Why It Doesn't Matter That Coldplay's Not Streaming Its Mylo Xyloto Album on Spotify

By Kat Hannaford on at

According to reports, Coldplay's record label EMI is "a little embarrassed" about Coldplay's decision to ban the streaming of its latest album, Mylo Xyloto, on any streaming sites -- including Spotify. Disregarding the fact that Coldplay has gone downhill since A Rush of Blood to the Head and that Chris Martin is Devon's answer to Bono, the band's decision won't change album sales. Here's why:

I may be generalising here, but Spotify users most likely moved on from Coldplay years ago. The band's target audience (hi, mum!) has either not heard of Spotify, or doesn't have an inclination to use it. Generalising again, these fans will be buying the album on CD or maybe downloading it on iTunes if they are really tech-savvy.

But let's ask digital music expert Stuart Dredge of Music Ally for a less offensive opinion. Music Ally's editor has been reading a lot of negative reports about Coldplay's decision, but believes that they're incorrect to say the band will rue the day they ever nixed Spotify:

"A lot of online commentary has suggested that Coldplay will regret their decision to shun the streaming services, because more people will pirate their album. The latter bit is probably true, but I think Coldplay are one of the bands big enough not to suffer. They'll still sell a load of albums (physical and digital), sell out stadiums on their tour, and make money in various other ways from film/TV sync deals, merchandising and so on."

Aren't we constantly being told that bands and musicians can only make money these days by embarking on hundred-date tours around the world, like Lady Gaga, or by "selling their souls" to advertisers, such as the Black Eyed Peas' Will.i.am? (Who's shilled for BlackBerry, Intel and a robotics competition in recent years.)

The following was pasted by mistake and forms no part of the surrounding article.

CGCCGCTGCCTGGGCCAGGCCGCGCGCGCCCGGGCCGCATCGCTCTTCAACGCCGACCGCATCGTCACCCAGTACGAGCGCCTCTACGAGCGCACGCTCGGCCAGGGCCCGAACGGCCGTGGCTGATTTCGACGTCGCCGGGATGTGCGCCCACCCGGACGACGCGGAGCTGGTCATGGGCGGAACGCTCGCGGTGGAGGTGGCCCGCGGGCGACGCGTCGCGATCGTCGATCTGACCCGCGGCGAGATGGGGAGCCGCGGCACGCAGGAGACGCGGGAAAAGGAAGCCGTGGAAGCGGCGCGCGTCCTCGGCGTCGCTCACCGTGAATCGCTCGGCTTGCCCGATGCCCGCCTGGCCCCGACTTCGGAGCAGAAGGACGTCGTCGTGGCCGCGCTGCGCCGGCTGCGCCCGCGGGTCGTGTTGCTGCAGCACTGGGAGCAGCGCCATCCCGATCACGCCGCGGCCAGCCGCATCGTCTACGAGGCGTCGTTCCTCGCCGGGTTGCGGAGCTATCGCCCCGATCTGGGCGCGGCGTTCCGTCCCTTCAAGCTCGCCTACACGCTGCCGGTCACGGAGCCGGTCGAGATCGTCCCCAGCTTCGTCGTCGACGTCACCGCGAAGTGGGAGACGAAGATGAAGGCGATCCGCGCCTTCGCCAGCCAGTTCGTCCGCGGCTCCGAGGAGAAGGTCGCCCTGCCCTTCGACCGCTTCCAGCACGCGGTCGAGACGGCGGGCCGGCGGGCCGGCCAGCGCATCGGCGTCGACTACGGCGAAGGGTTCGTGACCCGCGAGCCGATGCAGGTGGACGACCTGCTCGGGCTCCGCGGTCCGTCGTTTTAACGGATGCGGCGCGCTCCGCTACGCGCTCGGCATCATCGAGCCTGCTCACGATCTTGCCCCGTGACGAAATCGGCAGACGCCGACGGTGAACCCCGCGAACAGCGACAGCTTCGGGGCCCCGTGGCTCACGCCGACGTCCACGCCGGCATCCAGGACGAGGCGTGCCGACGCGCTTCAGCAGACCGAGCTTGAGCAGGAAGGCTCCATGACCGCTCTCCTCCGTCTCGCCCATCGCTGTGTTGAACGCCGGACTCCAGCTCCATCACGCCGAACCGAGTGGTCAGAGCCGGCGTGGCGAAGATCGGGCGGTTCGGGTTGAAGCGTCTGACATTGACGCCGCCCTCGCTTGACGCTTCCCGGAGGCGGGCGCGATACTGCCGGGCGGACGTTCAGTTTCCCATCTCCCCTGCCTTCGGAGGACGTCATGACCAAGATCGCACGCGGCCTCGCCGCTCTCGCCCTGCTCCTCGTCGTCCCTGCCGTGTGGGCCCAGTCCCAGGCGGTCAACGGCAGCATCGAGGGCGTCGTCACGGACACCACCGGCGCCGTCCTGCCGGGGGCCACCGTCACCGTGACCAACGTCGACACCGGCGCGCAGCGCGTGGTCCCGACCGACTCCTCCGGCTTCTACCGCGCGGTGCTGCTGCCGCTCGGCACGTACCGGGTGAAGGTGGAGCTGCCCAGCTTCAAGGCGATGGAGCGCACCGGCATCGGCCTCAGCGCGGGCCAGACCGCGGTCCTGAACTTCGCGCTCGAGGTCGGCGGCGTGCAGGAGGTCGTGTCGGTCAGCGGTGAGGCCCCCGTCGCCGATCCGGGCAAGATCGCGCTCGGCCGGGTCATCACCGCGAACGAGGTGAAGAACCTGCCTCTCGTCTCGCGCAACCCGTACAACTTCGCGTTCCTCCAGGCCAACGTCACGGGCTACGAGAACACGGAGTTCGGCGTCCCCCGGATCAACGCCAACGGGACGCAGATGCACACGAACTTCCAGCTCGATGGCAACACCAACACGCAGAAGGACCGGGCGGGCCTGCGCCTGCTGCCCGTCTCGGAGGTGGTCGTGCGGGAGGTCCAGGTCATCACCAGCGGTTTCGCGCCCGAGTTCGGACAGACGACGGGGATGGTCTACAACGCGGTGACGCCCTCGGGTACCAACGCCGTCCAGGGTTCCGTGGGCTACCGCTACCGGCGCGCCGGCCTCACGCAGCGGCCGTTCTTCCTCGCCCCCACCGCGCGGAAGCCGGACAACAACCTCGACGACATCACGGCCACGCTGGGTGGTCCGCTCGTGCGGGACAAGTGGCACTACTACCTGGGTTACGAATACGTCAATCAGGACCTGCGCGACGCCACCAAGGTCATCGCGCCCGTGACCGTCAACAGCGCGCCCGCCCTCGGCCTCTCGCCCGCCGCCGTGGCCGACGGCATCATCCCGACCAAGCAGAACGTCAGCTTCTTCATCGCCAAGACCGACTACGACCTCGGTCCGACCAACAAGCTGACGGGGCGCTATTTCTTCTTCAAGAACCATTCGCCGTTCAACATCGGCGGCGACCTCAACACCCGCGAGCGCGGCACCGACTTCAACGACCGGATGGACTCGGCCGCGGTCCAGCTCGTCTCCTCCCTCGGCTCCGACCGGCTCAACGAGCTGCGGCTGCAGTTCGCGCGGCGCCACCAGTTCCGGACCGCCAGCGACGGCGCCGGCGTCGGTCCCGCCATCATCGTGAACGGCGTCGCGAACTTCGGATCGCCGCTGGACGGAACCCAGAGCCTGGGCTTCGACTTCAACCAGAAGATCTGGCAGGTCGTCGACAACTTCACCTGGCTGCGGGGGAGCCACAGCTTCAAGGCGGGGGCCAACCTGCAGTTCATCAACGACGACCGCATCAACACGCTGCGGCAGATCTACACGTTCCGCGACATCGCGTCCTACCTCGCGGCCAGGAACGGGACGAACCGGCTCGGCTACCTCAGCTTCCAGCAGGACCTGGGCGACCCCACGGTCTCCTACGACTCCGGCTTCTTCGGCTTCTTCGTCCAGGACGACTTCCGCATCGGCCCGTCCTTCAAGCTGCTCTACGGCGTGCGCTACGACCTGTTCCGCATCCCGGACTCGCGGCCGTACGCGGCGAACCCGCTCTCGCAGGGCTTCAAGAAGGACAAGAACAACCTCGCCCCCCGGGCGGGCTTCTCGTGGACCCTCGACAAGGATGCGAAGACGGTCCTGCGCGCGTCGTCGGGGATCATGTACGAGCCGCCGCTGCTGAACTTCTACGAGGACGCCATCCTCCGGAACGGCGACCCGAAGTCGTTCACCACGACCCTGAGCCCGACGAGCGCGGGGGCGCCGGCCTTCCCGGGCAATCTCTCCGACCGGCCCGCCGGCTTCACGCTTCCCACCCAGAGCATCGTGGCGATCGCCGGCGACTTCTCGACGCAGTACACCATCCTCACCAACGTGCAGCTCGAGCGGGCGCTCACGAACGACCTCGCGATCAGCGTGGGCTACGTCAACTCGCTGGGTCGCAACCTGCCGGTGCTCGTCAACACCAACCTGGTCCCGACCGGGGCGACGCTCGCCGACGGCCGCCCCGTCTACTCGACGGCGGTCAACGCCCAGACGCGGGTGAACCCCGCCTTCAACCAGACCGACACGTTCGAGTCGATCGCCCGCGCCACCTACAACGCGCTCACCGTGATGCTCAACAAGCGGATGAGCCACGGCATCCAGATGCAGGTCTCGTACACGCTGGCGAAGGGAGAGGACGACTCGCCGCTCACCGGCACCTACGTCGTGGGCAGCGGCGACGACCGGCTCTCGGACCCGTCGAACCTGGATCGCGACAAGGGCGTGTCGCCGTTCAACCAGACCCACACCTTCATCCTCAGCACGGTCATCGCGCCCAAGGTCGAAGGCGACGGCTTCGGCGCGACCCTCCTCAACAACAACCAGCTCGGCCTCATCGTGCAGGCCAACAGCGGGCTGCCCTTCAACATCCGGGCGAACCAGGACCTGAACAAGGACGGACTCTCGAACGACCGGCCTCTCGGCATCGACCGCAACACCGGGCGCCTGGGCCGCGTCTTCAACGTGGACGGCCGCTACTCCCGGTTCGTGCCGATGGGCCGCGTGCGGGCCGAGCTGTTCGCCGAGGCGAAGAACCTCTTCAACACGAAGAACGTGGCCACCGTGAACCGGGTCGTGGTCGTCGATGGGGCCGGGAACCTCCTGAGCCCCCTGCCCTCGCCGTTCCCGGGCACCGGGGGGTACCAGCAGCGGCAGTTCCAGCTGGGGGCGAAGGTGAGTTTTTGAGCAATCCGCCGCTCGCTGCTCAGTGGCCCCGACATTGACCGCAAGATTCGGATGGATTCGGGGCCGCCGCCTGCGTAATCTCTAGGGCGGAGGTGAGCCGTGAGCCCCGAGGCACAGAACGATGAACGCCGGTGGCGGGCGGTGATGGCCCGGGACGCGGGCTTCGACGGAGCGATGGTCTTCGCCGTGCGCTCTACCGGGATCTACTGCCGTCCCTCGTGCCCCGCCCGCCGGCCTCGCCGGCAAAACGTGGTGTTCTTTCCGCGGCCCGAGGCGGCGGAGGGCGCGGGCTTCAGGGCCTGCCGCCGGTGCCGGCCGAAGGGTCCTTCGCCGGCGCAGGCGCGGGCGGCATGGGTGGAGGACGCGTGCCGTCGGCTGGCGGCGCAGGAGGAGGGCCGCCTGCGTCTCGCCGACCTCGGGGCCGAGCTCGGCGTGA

True, this does mean Coldplay can afford to throw us peasants a few bones by sticking its latest album on streaming sites (which do send a few banknotes bands' way, even if it's not much), but it also means it can be more choosy with how it sell Mylo Xyloto.

While it's unlikely Coldplay's decision will affect the various bank accounts that depend on the album's success, Dredge is worried about what this spells for the future:

"The danger now is that other big artists look at Adele (her new album is not on streaming services, but selling in its millions) and Coldplay (likewise) and think that they're doing so well *because* they're not on Spotify and other streaming services."

The decision to shun streaming sites was first reported on Cnet, which heard from sources that Coldplay's taking a Pink Floyd approach with its latest album, not wishing the songs to be split up individually; instead preferring the entire album to be listed to as "one cohesive work." Maybe that would've worked 20, even 10 years ago, but we're living in a post-iPod world now, where playlists are carefully crafted and albums are only listened to in its entirety if the user's stuck a CD into a slot somewhere. However much Coldplay is holding onto its album with tight hands, there's no taking on Apple -- the album's tracks are available for purchase individually on iTunes. [Cnet]

Image Credit: Idolator